|Publication number||US4628247 A|
|Application number||US 06/762,273|
|Publication date||Dec 9, 1986|
|Filing date||Aug 5, 1985|
|Priority date||Aug 5, 1985|
|Publication number||06762273, 762273, US 4628247 A, US 4628247A, US-A-4628247, US4628247 A, US4628247A|
|Original Assignee||Sgs Semiconductor Corporation|
|Export Citation||BiBTeX, EndNote, RefMan|
|Patent Citations (3), Referenced by (14), Classifications (6), Legal Events (5)|
|External Links: USPTO, USPTO Assignment, Espacenet|
The invention relates to an integrated circuit implementation of an improved temperature compensated voltage regulator wherein the regulated voltage may be significantly less than the energy band-gap voltage of silicon and is operable with supply voltages as low as 1.0 volt.
Prior art voltage reference generators are exemplified by the circuit of FIG. 1 which was presented by Robert J. Widlar in an article entitled "New Developments in IC Voltage Regulators", IEEE Journal of Solid State Circuits, Volume SC-6, No. 1, pp. 2-7, February 1971. The value of R1 is 600 ohms, R2 is 6000 ohms and R3 is 600 ohms. VREF, the regulated output, is VBE +(R2/R3) VBE. Widlar stated,
". . . it uses the negative temperature coefficient of emitter-base voltage in conjunction with the positive temperature coefficient of emitter-base voltage differential of two transistors operating at different current densities to make a zero temperature coefficient reference. Practical references can be made at voltages as low as the extrapolated energy band-gap voltage level of the semiconductor material, which is 1.205 V for silicon. A simplified version of this reference is shown in Fig. [1, of this disclosure]. In this circuit, Q1 is operated at a relatively high current density. The current density of Q2 is about 10 times lower and the emitter-base voltage differential VBE between the two devices appears across R3. If the transistors have high current gains, the voltage across R2 will be proportional to VBE. Q3 is a gain stage that will regulate the output at a voltage equal to its emitter-base voltage plus the drop across R2."
The voltage across R2 was given as (R2/R3) VBE. Widlar, supra, p.3. This circuit develops a minimum output voltage which is close to the energy band gap voltage of silicon, 1.205 volts, and was stated to be temperature invariant at that voltage output level.
An article by A. Paul Brokaw, "A Simple Three-Terminal IC Bandgap Reference", IEEE Journal of Solid-State Circuits, Vol. SC-9. No. 6, December 1974, pp. 388-393 also teaches a circuit which is limited, at its lower outout level to the band-gap voltage of silicon, although Brokaw teaches a circuit which will produce regulated voltages which exceed the band-gap voltage. This referenced prior art depends upon on the equation:
V.sub.R =(V.sub.BE +K1ΔV.sub.BE)K2 (a)
(If K1 and K2 in equation (a) are chosen to be equal to R2/R3 and 1.0, respectively:
V.sub.R =(V.sub.BE +R2/R3ΔV.sub.BE)(b) (b)
is the result.)
Where K1 is a constant chosen so that:
dV.sub.BE /dT+K1(dΔV.sub.BE /dT)=0 (c)
and K2 is chosen to give the desired output voltage. It must be greater than 1.0 by definition since it is determined by a resistor divider (Brokaw) or is chosen to be 1.0 to insure proper circuit operation (Widlar), supra.
The unregulated source voltage for such circuits as taught by Widlar and Brokaw must have a minimum level of about 2.06 volts. In U.S. Pat. No. 4,100,477, Richard K. Tam teaches the regulator of FIG. 2 which also has the limitations expressed above. Among other things, Tam teaches the addition of resistor 18 to the basic Widlar circuit of FIG. 1. Other voltage regulator prior art which is known but is not deemed to be as relevant as the Widlar, Brokaw and Tam references is to be found in U.S. Pat. Nos. 2,617,859 to Dobkin et al.; 3,659,121 to Fredericksen; 3,781,648 to Owens; 3,794,861 to Bernacchi; 3,886,435 to Steckler; 3,970,876 to Allen et al.; 3,893,018 to Marley; 4,091,321 to Hanna; 4,339,707 to Gorecki; 4,362,984 to Holland; and 4,447,784 to Dobkin.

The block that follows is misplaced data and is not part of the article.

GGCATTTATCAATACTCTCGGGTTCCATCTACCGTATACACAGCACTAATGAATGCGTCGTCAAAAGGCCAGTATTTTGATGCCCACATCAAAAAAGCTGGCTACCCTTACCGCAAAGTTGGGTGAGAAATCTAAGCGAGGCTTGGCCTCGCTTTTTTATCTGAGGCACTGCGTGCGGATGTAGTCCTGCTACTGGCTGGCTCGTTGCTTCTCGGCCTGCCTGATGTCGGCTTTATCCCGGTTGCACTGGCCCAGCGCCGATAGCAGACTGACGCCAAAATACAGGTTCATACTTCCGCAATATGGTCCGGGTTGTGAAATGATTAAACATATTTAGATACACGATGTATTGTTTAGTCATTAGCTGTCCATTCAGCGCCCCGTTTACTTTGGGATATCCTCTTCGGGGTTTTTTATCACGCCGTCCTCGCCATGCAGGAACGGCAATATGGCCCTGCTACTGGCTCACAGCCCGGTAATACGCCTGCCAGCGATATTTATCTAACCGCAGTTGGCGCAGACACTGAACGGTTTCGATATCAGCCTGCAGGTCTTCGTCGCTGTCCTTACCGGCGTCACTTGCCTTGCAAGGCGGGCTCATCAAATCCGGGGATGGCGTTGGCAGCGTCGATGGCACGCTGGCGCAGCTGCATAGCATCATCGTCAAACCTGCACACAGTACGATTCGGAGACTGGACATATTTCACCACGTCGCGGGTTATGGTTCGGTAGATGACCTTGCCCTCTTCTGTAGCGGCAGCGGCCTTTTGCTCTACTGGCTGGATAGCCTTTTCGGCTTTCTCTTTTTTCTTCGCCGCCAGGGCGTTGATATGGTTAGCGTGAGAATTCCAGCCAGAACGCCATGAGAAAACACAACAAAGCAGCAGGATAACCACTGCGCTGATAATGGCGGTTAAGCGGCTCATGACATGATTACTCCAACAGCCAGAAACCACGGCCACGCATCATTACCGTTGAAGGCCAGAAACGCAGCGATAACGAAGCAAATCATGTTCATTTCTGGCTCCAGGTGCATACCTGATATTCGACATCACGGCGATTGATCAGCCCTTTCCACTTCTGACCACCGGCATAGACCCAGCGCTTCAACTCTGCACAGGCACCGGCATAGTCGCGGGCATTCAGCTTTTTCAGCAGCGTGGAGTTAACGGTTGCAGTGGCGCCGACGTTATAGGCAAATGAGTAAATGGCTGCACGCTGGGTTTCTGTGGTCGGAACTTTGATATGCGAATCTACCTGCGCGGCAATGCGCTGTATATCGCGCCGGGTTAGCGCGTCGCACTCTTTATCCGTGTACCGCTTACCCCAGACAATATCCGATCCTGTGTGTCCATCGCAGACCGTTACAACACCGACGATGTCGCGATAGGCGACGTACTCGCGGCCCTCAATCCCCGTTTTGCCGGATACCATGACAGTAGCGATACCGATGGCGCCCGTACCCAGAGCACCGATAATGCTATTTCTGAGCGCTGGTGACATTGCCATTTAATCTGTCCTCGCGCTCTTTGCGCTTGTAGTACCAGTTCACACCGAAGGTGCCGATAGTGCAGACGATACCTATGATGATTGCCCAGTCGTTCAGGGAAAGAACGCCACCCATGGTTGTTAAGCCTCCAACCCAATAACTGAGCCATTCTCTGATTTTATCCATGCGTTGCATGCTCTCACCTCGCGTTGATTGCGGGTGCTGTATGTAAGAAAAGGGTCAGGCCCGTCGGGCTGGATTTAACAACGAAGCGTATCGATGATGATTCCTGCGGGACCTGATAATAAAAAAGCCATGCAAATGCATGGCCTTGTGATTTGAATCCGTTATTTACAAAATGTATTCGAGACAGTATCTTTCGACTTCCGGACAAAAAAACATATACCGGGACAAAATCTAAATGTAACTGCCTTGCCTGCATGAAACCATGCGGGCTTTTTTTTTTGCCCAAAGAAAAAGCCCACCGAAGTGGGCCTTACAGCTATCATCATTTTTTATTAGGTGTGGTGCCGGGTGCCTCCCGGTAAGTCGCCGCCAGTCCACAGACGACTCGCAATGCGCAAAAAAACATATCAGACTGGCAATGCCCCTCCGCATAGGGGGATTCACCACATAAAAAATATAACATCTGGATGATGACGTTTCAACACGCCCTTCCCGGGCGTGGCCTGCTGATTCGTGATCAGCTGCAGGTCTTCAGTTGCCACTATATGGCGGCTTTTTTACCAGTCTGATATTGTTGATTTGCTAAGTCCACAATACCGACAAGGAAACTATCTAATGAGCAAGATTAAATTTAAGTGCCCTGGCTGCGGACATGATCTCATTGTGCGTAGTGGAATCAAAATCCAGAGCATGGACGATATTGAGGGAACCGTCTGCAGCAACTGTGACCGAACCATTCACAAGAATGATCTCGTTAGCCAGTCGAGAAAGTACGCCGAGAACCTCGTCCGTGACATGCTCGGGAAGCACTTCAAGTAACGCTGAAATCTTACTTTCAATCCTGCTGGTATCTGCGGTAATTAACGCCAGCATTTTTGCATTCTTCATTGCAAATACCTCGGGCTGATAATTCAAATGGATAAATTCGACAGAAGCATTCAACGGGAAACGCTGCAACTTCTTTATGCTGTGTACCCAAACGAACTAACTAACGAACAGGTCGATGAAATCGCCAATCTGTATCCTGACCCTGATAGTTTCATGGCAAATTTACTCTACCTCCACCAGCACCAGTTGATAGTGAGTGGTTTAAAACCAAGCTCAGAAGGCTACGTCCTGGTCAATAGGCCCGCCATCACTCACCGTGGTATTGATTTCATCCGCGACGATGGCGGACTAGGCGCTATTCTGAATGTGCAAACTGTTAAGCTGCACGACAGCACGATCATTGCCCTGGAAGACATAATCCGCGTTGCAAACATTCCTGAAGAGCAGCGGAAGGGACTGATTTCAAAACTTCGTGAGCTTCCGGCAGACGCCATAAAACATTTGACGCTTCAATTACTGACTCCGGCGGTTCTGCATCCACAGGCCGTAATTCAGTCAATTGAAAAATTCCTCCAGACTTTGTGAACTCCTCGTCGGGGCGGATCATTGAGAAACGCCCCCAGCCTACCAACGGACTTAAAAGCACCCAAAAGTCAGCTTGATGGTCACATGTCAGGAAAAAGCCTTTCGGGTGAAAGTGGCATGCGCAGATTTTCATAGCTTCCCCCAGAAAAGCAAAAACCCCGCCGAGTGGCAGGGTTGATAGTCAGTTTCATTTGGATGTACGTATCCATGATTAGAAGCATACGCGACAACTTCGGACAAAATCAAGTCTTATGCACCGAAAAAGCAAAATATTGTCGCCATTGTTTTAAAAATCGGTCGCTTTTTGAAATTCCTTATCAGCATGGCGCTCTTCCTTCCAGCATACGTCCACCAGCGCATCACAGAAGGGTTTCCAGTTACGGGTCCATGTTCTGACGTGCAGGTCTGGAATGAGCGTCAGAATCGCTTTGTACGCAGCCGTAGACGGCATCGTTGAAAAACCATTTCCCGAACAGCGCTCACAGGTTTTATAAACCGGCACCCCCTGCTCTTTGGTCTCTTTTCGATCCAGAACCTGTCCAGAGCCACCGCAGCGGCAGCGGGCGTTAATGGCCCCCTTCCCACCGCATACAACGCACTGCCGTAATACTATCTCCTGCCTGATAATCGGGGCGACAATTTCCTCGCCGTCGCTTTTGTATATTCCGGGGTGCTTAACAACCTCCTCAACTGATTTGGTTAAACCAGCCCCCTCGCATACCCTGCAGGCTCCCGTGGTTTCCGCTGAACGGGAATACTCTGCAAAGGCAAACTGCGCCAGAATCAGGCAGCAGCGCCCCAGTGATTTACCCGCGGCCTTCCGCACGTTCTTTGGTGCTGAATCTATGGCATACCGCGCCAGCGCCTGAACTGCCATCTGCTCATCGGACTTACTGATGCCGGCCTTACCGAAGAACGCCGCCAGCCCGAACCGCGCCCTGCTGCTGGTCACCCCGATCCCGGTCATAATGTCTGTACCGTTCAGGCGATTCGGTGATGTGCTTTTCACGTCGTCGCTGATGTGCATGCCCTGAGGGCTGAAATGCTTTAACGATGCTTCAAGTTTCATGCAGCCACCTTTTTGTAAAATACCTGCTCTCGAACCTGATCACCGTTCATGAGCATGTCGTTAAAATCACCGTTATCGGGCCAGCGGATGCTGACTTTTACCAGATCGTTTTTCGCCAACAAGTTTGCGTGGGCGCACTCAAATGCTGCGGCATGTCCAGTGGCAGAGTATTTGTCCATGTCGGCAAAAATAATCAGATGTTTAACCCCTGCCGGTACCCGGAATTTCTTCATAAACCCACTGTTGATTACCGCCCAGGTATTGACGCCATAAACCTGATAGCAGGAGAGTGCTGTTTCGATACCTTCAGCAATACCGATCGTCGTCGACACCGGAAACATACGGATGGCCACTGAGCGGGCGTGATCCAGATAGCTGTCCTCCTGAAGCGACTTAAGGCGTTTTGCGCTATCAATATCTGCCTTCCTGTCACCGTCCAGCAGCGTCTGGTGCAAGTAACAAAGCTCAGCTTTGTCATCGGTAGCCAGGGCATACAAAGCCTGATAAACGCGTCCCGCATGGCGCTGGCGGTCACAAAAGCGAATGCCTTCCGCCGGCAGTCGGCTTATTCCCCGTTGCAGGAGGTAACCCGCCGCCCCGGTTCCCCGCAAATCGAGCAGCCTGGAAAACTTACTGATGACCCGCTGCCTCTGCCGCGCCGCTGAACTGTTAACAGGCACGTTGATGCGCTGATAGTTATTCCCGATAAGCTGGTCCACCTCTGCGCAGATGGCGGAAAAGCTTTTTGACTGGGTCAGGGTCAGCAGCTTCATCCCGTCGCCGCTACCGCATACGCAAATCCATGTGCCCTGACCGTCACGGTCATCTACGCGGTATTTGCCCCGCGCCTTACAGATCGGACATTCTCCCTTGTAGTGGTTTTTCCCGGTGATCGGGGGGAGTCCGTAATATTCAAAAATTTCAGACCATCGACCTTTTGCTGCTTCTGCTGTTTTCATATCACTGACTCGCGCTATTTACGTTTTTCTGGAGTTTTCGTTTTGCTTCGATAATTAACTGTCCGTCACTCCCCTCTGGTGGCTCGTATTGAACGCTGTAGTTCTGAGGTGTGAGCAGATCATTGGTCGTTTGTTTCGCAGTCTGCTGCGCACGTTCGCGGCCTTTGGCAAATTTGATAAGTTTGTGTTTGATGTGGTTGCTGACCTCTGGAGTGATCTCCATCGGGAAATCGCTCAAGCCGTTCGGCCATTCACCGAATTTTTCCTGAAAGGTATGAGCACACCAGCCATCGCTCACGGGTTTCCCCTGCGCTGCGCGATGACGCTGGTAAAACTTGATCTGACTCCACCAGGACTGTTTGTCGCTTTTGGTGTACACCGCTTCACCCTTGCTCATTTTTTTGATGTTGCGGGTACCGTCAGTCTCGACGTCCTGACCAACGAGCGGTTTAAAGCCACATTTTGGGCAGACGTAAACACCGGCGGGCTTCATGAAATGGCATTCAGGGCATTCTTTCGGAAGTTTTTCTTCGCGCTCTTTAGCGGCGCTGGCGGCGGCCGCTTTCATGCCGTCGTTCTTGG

The above and other problems with prior art voltage regulators are resolved in accordance with the instant invention which provides for a regulated output voltage as low as 300 mv which is fully temperature compensated and an unregulated input voltage as low as about 1.0 volt.
It is therefore an object of the invention to provide an integrated circuit voltage regulator which can provide a regulated output voltage as low as 300 millivolts. It is another object of the invention to provide an integrated circuit voltage regulator which can provide an output voltage as low as 300 millivolts with an input voltage as low as 1.0 volts.
It is still another object of the invention to provide an integrated circuit voltage regulator which can provide an output voltage as low as 300 millivolts with an input voltage as low as 1.0 volts wherein the output voltage is fully temperature compensated.
These and other objects of the invention will be more readily understood upon review of the Detailed Description of the Preferred Embodiment of the Invention, below, together with the drawings in which:
FIG. 1 is a schematic diagram of Widlar's prior art integrated circuit voltage regulator having a lower output voltage limit equal to the energy band gap voltage of the silicon in which it is configured;
FIG. 2 is a schematic diagram of Tam's prior art integrated circuit; and
FIG. 3 is a schematic diagram of the preferred embodiment of the improved circuit of the invention.
Referring to FIG. 3, it is seen that T1 is a transistor connected as a diode with its collector connected to its base. The collector/base of T1 is connected through resistor R1 to node 10 and to the base of transistor T2. The emitter of transistor T1 is connected to the voltage reference, ground, node 12. The emitter of transistor T2 is connected through resistor R3 to ground, node 12. The collector of transistor T2 is connected through resistor R2 to node 10 and to one end of R4 and also to the base of transistor T3. The other end of resistor R4 is connected to ground, node 12. The collector of transistor T3 is connected to node 10 which is also connected to the base of transistor T4. The emitter of transistor T3 is connected to ground node 12. The emitter of transistor T4 is connected through resistor R5 to ground, node 12, and the emitter of transistor T4 is the output of the circuit, VR. The collector of transistor T4 is the current reference output terminal of the circuit of FIG. 3 which is connected through load 16 to VCC. Node 10 is connected to current source 14, also adapted from the source voltage VCC. All transistors may be of the NPN type, as shown. Of course, the circuit may also be implemented with PNP type transistors. In FIG. 3, the convention is adopted whereby current I1 is the current through resistor R1, current I2 is the current through resistor R2; etc., and IT3 is the emitter current in transistor T3.
Resistors R2, R4 and transistor T3 comprise a VBE multiplier circuit with an input at the junction of resistors R2, R4 and the base of transistor T3 and an output at the collector of transistor T3.